The football world will crown a new best team and a new best player this year but there are more issues that will come to a head in 2014
By Peter Staunton
The World Cup and the Ballon d'Or are looming large over the football horizon heading into the new year. 2014, of course, is the year of Fifa's showpiece event - and from this point until the summer a lot of the talk will be about which team comes out on top in Brazil.
Spain will attempt to retain the trophy and win an unprecedented fourth major tournament in a row. The Spaniards, however, are not going to the finals as favourites; that tag belongs to the hosts who overcame la Roja in the Confederations Cup final in convincing fashion this year. The speculation, now, is that Vicente del Bosque's side have gone as far as they can. It promises to be a fantastic spectacle - with Germany and Argentina, as well as new forces, Belgium and Colombia vying for supremacy.
There will be some innovation off the field too with the introduction of goal-line technology at the finals for the first time ever. To reach a stage where Brazil is ready for the World Cup though, a lot of work needs to be done. Over half of the stadiums are incomplete with concerns remaining over the safety of a number of venues. Private contractors, and Fifa itself, are cutting it fine.
The feud for the world's best player has rarely been covered as intensely as it is now that Cristiano Ronaldo and Lionel Messi are top of the pile and that does not show any signs of abating. November's play-off victory for Portugal was less about the Seleccao qualifying for the World Cup than it was about Ronaldo emerging as the front-running contender for the Fifa Ballon d'Or. That his country, albeit thanks to his goals, defeated a modest Sweden after a poor qualification campaign was as good as irrelevant.
Next week the Ballon d'Or winner for 2013 will be decided. Predictably it's Ronaldo and Messi who lead the charge with Franck Ribery still in the running after a virtuoso year with Bayern Munich. 2014, though, could herald a new era with talents like Neymar and Luis Suarez now ready to cement legacies of their own.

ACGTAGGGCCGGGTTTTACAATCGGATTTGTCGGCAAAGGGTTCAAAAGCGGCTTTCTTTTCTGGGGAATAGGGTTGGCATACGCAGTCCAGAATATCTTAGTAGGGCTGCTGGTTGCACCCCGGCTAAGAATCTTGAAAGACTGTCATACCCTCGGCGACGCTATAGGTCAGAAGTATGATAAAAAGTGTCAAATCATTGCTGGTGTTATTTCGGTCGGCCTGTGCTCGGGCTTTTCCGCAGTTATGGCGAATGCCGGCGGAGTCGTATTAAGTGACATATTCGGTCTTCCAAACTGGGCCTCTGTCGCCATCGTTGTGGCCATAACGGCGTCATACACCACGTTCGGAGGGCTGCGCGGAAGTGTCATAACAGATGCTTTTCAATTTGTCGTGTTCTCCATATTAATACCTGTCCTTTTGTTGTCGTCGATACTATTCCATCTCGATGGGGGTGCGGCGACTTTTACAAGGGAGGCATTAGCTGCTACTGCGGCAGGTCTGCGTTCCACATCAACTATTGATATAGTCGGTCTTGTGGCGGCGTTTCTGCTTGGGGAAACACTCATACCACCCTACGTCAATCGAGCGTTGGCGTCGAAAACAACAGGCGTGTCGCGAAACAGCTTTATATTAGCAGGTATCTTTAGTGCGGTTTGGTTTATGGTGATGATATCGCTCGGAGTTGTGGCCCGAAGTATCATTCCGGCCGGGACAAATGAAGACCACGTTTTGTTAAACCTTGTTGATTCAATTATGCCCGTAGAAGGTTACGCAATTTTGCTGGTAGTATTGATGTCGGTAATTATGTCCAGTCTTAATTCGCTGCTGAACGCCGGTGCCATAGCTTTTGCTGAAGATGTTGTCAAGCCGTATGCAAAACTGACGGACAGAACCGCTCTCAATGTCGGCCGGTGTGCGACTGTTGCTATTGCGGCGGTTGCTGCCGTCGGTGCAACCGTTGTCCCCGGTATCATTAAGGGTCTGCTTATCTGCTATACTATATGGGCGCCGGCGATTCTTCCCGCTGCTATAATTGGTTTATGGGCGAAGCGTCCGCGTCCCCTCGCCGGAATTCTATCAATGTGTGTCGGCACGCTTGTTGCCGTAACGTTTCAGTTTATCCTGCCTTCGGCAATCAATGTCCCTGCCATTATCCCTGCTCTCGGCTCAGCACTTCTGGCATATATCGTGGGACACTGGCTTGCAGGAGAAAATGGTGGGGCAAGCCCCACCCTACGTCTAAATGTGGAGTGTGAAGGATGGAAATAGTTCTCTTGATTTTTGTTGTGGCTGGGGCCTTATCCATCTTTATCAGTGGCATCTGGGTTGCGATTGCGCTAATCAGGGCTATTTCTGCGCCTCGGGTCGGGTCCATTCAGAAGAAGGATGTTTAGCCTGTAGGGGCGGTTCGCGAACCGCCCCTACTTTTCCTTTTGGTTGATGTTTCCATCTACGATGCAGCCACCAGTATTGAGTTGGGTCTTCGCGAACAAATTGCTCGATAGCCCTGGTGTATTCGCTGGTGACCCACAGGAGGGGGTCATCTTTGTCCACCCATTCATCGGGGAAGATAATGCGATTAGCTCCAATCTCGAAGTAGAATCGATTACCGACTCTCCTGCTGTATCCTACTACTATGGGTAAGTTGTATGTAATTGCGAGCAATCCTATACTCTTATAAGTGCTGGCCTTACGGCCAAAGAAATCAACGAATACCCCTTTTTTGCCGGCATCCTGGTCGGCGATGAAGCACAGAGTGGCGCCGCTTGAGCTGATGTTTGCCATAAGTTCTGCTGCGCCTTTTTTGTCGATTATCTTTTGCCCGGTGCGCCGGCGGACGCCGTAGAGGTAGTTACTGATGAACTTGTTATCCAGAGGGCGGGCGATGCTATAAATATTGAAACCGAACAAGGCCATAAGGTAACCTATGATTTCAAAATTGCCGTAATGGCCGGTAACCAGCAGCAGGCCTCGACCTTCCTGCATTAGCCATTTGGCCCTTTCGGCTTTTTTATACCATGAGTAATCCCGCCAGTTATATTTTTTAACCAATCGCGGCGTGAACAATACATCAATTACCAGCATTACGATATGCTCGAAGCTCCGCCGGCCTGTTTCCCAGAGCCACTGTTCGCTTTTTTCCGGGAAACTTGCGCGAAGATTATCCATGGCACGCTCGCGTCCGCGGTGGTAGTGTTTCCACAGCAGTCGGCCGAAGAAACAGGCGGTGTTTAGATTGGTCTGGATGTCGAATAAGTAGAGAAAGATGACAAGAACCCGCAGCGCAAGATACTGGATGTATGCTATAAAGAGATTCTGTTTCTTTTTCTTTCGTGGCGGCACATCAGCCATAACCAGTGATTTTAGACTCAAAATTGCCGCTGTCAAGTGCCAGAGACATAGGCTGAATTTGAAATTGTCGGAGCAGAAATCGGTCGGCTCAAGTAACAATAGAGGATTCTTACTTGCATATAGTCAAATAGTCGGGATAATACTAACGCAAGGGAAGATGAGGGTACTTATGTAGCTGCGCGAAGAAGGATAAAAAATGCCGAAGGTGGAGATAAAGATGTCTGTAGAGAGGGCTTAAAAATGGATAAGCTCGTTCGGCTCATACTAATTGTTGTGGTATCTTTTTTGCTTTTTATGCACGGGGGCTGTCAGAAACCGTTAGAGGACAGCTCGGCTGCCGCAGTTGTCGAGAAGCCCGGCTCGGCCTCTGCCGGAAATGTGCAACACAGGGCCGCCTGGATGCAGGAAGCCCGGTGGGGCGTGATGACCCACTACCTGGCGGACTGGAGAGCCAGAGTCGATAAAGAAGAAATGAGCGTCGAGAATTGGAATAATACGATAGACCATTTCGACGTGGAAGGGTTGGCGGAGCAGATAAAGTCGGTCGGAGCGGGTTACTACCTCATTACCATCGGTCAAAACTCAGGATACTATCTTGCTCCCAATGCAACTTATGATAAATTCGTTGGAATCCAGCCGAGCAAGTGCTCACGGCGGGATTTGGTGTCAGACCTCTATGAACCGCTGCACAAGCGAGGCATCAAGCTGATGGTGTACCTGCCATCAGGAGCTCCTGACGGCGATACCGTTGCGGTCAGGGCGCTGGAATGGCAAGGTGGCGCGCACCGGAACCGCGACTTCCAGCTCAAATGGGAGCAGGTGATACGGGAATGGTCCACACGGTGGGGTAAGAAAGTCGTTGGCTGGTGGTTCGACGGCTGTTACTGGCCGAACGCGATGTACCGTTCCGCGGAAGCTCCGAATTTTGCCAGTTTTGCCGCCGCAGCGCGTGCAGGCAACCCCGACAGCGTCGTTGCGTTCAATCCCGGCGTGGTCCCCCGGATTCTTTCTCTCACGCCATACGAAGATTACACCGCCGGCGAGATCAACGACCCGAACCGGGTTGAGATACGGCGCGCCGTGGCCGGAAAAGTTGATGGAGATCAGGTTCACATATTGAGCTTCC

No team is better placed to retain the European Cup for the first time since 1990 than Pep Guardiola's relentless Bayern Munich. The last-16 draw of the Champions League has conjured intriguing ties but no other team seems as well equipped as Bayern to go the distance. On the home front, too, the Bavarians have had it all their own way and that will continue with another title in 2014 with Borussia Dortmund running out of gas.
Elsewhere in Europe things are tighter than they are in Germany. In Spain, Barcelona are now jostling with the two Madrid clubs for the Liga title. In England, any one of about six sides could claim to be in the running for the title, while Lille continue to delay the inevitable Paris Saint-Germain-Monaco Ligue 1 showdown. In Italy, meanwhile, Juventus look set for yet another Scudetto with the implosion of Milan the other major talking point.
The spectre of match-fixing continues to haunt Europe; not a single league is immune from its clutches and this year will no doubt bring more scandal and convictions. Don't be one of these people waiting for the Champions League final to be fixed before you take notice. It's happening all around us. It is an issue which now needs to be fought hard and head on by Fifa, pertinent governing bodies and police forces all over the world.
Fifa will have a lot on its plate in 2014, the World Cup aside, with crucial 2015 presidential elections coming into view. Sepp Blatter, who will probably contest against Michel Platini, has little in the way of popular approval but maintains sway with crucial federations. With no term limits and no age limits, Blatter is still relatively in control of his own future at the age of 77, but public exasperation with Fifa has reached all time lows. Recent uproar over worker conditions in 2022 World Cup venue Qatar has brought more disapproving focus on Fifa and its practices, yet again, with more revelations due in 2014.
It could be Uefa president Michel Platini's time as time races against Blatter.
The beleaguered Platini has fights of his own on his hands - chief among them now the issue of how his body deals with racism in the stands. 2013 showcased some upsetting episodes and the general perception is that Uefa is not tough enough, yet, on teams and supporters who break the rules. More offences in 2014 in this vein will bring more scrutiny.
The issue of third-party ownership was brought into sharp focus thanks to the Goal Transfer List. Platini has been accused of being naive to the plight of clubs who have come to rely on the practice in order to sign players. However, it has distorted the competitive balance among teams around the world and it remains one of the big unsolved issues in transfer relations.
Financial Fair Play continues to weed out offenders though and clubs that cannot use third party investors run a greater risk of getting into debt they cannot handle. The latest batch of bans and sanctions send a message out to clubs who cannot put their houses in order but it will take the catching of a big gun before people sit up widely and take notice.
Uefa has moved to improve its qualification procedure for the European Championships and 2014 will herald a new dawn for many non-elite national teams as winners, runners-up and third-placed teams will fight for a place among the 24 qualified teams in France 2016.
Before that, the battle for the title of best player in the world - and the best team.
Happy New Year.